When one of the hottest chefs in Japan — a man with a constantly sold-out six-seat restaurant making some of the best sushi anywhere in the world — agrees to cook for the first time in the United States at your restaurant, you spare no expense.

“The shipping on half the fish,” said Yoshitomo owner and chef Dave Utterback, “was more than my mortgage.”

Forty-eight lucky Omahans ate that fish during two nights earlier this month when chef Hiro Sato, who runs Hakkoku in Ginza, Tokyo, came to Omaha to prepare his particular, elegant brand of sushi at Yoshitomo in Benson.

Here’s one fact, I think, that backs up what a big deal this was: A fellow diner flew to Omaha to eat Sato’s sushi. From Japan.

He couldn’t get into Sato’s Tokyo restaurant, he said, so he decided to come to Nebraska instead.

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Hiroyuki Sato prepares Tossaki during a private event at Yoshitomo earlier this month.

Diners traveled not just from Japan, but also from New York, Denver, Chicago and elsewhere to take advantage of the dinner. But the majority of the diners who attended the dinner were, Utterback said, from Omaha.

I attended the Yoshitomo dinner, and just a few days before, attended chef Austin Johnson’s second Omaha dinner at Block 16. He’s an Omaha native formerly of Frenchie, in Paris. Both visiting chefs have earned a Michelin star. (Earlier this week, an article on Eater focused on Johnson’s next step: opening a restaurant in New York’s Tribeca neighborhood in partnership with a sommelier formerly of Eleven Madison Park. That same sommelier selected the wines for Johnson’s Omaha dinners.)

Having two expensive, innovative tasting menus in Omaha in the span of three days got me thinking: What does this mean for Omaha’s dining scene?

A lot, I think.

“I can see the clients, and the enthusiasm and the change in the city,” Utterback said when we talked earlier this week. “It’s exciting to see and be a part of.”

I can see it, too. The Block 16 dinner, which was more than $200 a head, sold out in less than a day. Tickets for the Yoshitomo dinner, $350 a diner, never even went online. Utterback said hundreds of diners joined a waiting list to try to score one of the coveted stools at the sushi bar.

It’s worth noting that the expense isn’t based on the exclusivity of these dinners, though that doesn’t hurt. It’s based on the quality of food: In one photo that’s publishing with this column, Sato is holding a brick of chutoro tuna that runs around $1,000. Johnson’s Omaha menus regularly include high-end ingredients like fresh, wild-caught fish flown in from Alaska, and a pricey foie gras course.

So yes, there are plenty of people in Omaha willing to pay a pretty penny for a dining experience. But I’d argue those Omaha food lovers have always been willing to pay for a singular experience. Most often, they haven’t paid for one in their town. They’ve traveled elsewhere to find it, because Omaha wasn’t offering what they were after.

That’s changing.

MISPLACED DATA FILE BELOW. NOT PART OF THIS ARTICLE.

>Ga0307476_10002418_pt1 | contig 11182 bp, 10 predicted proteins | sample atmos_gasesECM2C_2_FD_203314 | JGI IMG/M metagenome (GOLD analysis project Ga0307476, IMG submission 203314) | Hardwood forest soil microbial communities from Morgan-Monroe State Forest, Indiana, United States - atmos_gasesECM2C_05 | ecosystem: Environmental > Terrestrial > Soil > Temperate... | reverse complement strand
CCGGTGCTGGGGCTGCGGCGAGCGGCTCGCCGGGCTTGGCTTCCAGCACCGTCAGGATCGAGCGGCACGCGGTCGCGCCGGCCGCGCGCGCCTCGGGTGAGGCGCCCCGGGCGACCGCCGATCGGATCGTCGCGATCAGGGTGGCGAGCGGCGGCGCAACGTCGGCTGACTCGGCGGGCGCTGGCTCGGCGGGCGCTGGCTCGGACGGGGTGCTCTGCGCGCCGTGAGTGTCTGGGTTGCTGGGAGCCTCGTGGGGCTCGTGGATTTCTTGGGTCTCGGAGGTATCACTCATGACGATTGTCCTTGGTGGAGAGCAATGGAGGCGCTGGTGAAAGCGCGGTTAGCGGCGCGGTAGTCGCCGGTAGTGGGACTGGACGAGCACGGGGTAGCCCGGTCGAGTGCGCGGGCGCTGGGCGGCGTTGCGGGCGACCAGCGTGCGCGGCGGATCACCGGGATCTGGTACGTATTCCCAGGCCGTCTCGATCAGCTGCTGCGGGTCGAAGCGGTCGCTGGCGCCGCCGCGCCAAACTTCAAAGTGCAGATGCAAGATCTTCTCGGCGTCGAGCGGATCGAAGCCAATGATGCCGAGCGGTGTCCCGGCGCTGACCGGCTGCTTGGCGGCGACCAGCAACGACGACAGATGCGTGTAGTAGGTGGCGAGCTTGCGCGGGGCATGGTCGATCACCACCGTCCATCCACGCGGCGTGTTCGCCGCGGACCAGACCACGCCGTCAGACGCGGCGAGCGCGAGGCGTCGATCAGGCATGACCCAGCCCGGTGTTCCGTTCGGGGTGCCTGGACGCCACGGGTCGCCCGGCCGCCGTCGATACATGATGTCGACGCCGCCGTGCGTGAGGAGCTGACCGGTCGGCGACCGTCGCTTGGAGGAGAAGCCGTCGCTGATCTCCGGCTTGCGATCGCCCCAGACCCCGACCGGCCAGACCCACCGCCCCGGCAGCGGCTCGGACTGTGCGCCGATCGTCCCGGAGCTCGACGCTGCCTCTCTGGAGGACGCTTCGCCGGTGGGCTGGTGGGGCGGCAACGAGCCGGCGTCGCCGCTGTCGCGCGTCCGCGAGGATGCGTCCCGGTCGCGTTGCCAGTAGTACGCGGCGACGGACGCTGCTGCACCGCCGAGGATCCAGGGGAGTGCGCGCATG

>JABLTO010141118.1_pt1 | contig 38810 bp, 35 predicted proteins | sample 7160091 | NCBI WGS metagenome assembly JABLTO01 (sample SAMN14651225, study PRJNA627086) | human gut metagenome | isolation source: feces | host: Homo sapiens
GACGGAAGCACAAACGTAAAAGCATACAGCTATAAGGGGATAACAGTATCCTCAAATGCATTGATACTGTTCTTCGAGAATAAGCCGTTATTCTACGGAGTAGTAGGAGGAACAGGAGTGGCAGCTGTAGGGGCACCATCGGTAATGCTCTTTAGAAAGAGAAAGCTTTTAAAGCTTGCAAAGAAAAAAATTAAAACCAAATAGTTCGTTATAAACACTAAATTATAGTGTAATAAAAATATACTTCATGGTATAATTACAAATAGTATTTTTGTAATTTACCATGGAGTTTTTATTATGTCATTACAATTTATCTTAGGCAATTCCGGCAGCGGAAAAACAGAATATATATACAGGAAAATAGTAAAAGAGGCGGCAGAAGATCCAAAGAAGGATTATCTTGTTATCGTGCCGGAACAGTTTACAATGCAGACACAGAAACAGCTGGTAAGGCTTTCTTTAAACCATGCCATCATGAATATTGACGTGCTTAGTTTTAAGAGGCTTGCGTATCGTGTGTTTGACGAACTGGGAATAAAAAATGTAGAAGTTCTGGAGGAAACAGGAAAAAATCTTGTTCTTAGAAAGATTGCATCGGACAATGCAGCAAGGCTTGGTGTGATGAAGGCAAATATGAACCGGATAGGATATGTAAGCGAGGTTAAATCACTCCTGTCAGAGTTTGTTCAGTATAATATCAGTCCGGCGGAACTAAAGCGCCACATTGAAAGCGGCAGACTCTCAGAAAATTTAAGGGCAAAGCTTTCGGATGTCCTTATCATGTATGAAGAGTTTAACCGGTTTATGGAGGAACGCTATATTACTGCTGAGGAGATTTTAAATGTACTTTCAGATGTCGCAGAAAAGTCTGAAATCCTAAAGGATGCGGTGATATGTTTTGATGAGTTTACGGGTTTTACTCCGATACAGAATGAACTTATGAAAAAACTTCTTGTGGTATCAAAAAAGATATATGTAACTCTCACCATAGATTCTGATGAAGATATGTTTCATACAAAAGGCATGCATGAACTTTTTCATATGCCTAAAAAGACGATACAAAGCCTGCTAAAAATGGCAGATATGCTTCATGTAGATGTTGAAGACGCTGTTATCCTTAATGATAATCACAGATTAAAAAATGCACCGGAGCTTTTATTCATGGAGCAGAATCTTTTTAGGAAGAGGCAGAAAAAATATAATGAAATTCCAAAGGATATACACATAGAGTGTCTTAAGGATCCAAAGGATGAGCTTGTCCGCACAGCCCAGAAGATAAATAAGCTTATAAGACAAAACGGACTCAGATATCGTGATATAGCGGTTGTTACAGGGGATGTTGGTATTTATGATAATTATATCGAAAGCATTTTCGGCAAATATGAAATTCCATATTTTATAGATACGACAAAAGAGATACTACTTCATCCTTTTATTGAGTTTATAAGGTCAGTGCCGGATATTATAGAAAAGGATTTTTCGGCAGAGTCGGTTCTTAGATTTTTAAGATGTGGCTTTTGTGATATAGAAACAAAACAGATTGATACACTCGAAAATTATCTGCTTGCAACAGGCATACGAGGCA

What’s also changing is the collaborative, community spirit between a new generation of Omaha chefs.

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Omaha chef David Utterback prepares sushi for a dinner at a private event at Yoshitomo earlier this month.

“Before, we were waiting for the city to change or grow up on its own,” Utterback said. “Now we’re taking an active hand in the food scene here to do that.”

Utterback started his one-off sushi chef’s tasting menus a few years ago. Now he’s playing host to omakase events on a regular basis. Other chefs are offering consistent food experiences, too: Kane Adkisson hosts regular high-end pop-up events at venues all over town at a variety of price points. Ben Maides’ $55 five-course chef’s tasting menu is a fixture at his restaurant, Au Courant. Ellie Pegler’s Farine + Four bonbons were dessert at both high-end dinners this month. She created custom flavors for Johnson and Utterback, with hand-painted exteriors and creatively flavored centers.

Block 16 owners Paul and Jessica Urban regularly open their kitchen to chefs of Johnson’s caliber, but also to young local chefs who have a creative idea and want to pursue it. Recent pop-ups have included a meal of creative takes on Nebraska food and a late-night pop-up that recreated classic Block 16 menu items with a French twist.

Utterback said the community of chefs is pushing each other forward along with their diners.

“When events like this happen, other chefs start thinking ‘What am I going to do? How do I stay relevant?’ It’s Omaha 3.0,” he said.

The long-term goal isn’t necessarily more expensive events like these, though I hope and believe there will be more dinners like the two I just attended. The goal is to continue inviting top-notch chefs to cook here; that’s how Utterback got Sato here. He simply asked him to come.

It’s about building on the diners’ excitement for food experiences and turning the tables so that events like these become the norm instead of the rare.

“I want to be a cheerleader for Omaha,” Utterback said.

I do, too. Events like these dinners, and the enthusiasm for partnership in the culinary community, push us forward. Diners have the chance to literally taste creativity.

These experiences don’t require a flight or a hotel room; they’re in our own dining rooms — if we support them, which we should.